The Secret of Success

As you may or may not know, Phyllis Diller died almost a month ago. She was not particularly know in Sweden, but she caught my eye, no doubt sometime during my exchange year in Iowa, and I was fond of her. There are bits of her shows on youtube, and I think she is still funnier than most of them. What also caught my attention, as I was googling her, was how often she talked about a life changing reading experience of hers, Claude Bristol´s "The Magic of Believing", from 1948. Apparently, she kept this book in print for years just so she could give it to all her new friends. Now, you can download it for free, which of course I did. You can also buy it from amazon, if you wish.

My first impression was what a beautiful language! This book is a joy to read just for the way it´s written. Bristol is a great storyteller, has experience from the military, from being a journalist, from sales and business, and from being a personal advisor and a motivational speaker. Diller stated that she liked him because he kept God out of the equation, that she preferred him because he spoke only of the mind, only of the person. And he does. Not that any of this feels particularly new today, when the Secret is all over the place, and loads of other books and gurus selling the same, motivational idea. Bristol´s anecdotes are still very entertaining, and by page 200, I found myself starting to take notes.

What he does is teach basic self-motivational skills. Pep-talking yourself, really, or parenting yourself into becoming a more self-assured individual, believing in your own capacity to create the possibilities to be successful. In his own words, to "tell yourself that you are going to get what you want". He also points out the importance of confidence in the communication with others.
"Emerson wrote that every man carries in his eye the exact indication of his rank. Remember that you own gradation or position in life is marked by what you carry in your eyes. So develop eyes that bespeak confidence."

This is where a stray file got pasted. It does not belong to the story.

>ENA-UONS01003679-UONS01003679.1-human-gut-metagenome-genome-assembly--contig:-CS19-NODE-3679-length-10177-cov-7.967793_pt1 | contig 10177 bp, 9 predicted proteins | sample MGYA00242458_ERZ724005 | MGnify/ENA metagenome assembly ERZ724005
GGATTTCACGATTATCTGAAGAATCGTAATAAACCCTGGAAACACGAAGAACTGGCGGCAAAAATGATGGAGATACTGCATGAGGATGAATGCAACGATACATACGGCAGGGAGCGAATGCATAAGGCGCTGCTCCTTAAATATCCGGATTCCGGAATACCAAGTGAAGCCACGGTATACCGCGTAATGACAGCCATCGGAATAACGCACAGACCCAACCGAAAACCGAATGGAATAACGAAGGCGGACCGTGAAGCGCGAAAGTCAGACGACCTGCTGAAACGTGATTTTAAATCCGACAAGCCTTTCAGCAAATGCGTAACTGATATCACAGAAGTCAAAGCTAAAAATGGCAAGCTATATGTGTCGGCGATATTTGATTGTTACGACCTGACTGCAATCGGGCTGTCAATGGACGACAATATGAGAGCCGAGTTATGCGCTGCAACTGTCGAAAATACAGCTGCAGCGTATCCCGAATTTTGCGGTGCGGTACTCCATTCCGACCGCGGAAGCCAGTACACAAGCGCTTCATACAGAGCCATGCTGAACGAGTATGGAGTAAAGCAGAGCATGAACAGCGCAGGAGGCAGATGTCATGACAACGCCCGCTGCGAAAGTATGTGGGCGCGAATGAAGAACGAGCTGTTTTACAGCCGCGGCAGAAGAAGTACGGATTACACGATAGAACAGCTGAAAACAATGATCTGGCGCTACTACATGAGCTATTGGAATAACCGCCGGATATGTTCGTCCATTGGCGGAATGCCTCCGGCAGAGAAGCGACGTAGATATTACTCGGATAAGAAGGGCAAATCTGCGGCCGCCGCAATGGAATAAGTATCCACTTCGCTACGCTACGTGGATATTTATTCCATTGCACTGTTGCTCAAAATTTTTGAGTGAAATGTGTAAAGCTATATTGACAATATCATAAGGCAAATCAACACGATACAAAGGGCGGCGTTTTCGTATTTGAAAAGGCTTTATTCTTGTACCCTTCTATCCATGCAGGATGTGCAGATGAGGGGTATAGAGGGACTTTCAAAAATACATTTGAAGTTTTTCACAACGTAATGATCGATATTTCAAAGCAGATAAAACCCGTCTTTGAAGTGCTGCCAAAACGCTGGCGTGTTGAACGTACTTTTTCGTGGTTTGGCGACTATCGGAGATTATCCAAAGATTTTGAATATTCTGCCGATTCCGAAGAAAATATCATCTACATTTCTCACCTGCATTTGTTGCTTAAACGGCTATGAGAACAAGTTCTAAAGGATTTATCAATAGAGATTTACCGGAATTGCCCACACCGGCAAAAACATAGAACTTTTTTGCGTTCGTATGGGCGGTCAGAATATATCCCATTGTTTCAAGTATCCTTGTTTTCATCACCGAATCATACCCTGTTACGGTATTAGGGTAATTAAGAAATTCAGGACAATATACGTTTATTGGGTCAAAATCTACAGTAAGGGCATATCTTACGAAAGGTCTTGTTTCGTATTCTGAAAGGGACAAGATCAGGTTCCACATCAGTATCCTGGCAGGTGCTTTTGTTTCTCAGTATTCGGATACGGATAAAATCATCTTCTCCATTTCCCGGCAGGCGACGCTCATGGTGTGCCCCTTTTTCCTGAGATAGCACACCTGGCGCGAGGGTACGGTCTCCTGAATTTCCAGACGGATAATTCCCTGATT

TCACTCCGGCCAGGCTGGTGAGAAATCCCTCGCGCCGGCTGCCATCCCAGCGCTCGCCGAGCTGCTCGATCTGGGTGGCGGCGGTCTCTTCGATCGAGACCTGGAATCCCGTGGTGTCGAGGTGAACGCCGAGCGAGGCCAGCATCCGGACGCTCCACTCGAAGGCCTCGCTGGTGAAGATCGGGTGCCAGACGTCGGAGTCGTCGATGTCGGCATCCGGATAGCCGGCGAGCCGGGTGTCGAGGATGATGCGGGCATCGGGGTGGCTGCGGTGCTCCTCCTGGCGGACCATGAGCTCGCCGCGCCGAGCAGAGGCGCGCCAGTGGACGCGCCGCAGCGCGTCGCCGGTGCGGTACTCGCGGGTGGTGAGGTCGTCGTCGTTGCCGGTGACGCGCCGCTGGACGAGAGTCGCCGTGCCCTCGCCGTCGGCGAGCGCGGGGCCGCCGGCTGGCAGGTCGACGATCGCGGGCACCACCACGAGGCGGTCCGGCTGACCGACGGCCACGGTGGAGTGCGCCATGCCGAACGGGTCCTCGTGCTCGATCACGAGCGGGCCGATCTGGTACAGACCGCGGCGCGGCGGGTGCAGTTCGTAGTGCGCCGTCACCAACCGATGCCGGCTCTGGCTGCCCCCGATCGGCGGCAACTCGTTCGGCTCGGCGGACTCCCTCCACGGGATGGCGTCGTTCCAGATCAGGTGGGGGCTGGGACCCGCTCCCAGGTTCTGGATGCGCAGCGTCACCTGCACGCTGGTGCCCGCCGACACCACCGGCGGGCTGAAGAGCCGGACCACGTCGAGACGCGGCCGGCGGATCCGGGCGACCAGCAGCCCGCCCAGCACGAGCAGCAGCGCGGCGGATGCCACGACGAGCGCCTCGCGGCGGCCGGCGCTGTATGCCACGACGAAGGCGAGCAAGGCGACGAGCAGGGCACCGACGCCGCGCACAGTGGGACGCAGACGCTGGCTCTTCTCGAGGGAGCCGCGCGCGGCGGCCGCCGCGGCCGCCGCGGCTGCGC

Pilgrimage of this believer of mindpower. (Oxford)
He then goes on to talk about the importance of intuition, the value of hunches, with a warning thrown in: if it concerns gamling or a field you know nothing about, it might just be a "fanciful longing". And generally good advice: take an interest in your job and the company you work for (whatever it is), have a helpful attitude to everyone, read books to broaden your perspective. Assume that people are friendly and don´t take the occasional aggression personally. Don´t be undecisive, that creates trouble in itself. He also has something to say about clothes and grooming:
"Do you have eye-appeal? Do you wear clothes to give yourself the best appearance? Do you know the effect of colors and study those which best suit your form and temperament? Does your whole appearance set you apart from many who pass unnoticed in the crowd? If not, give thoughtful attention to personal packaging, for the world accepts you as you appear to be."
He lists examples of successful people, and almost all of them are women! I bet that would have made an impression on Diller, in the 50´s! Actually, he is very supportive of women finding success in the world, and of course, having met with more obstacles than the average Joe, successful women are excellent examples of Bristol´s ideas. Let me give you one more good quote:
"to great artists, there was no such thing as a small part; and to small artists, there were no big parts."
This is all good, even excellent advice, and it doesn´t hurt to hear it one more time. He kind of looses me in the end, though, being a convinced believer in telepathy. Here, he excercises his own belief in a way that fortifies his line of argument to any objections. He says that experiments on telepathy
"should never be attempted in the presence of scoffers or those who profess disbelief in psychic phenomena. Their negative thoughts may confuse and obstruct the free flow of your own, especially if their scepticism is aggressive." 
Well, he made me aggressively sceptical right there!

I agree with the idea that what we believe will to a great extent affect how we see the world, our own strengths and abilities. With confidence it sure is easier to make a good life for yourself. But there is no sense or science in Bristol´s arguments for how our thoughts can directly influence the actions of others. This is where he crosses into religion, the very American belief in the Self, the Sale, and Success. And that is the proof Bristol refers to as measure of the strength of one´s beliefs. How much money you have, how famous you are, and how happy you claim to be. And the proof is presented in anecdotes, seductively told by a charming, successful salesman, pitching his Secret.

Having said that, I wouldn´t have minded having him over for dinner, any time.

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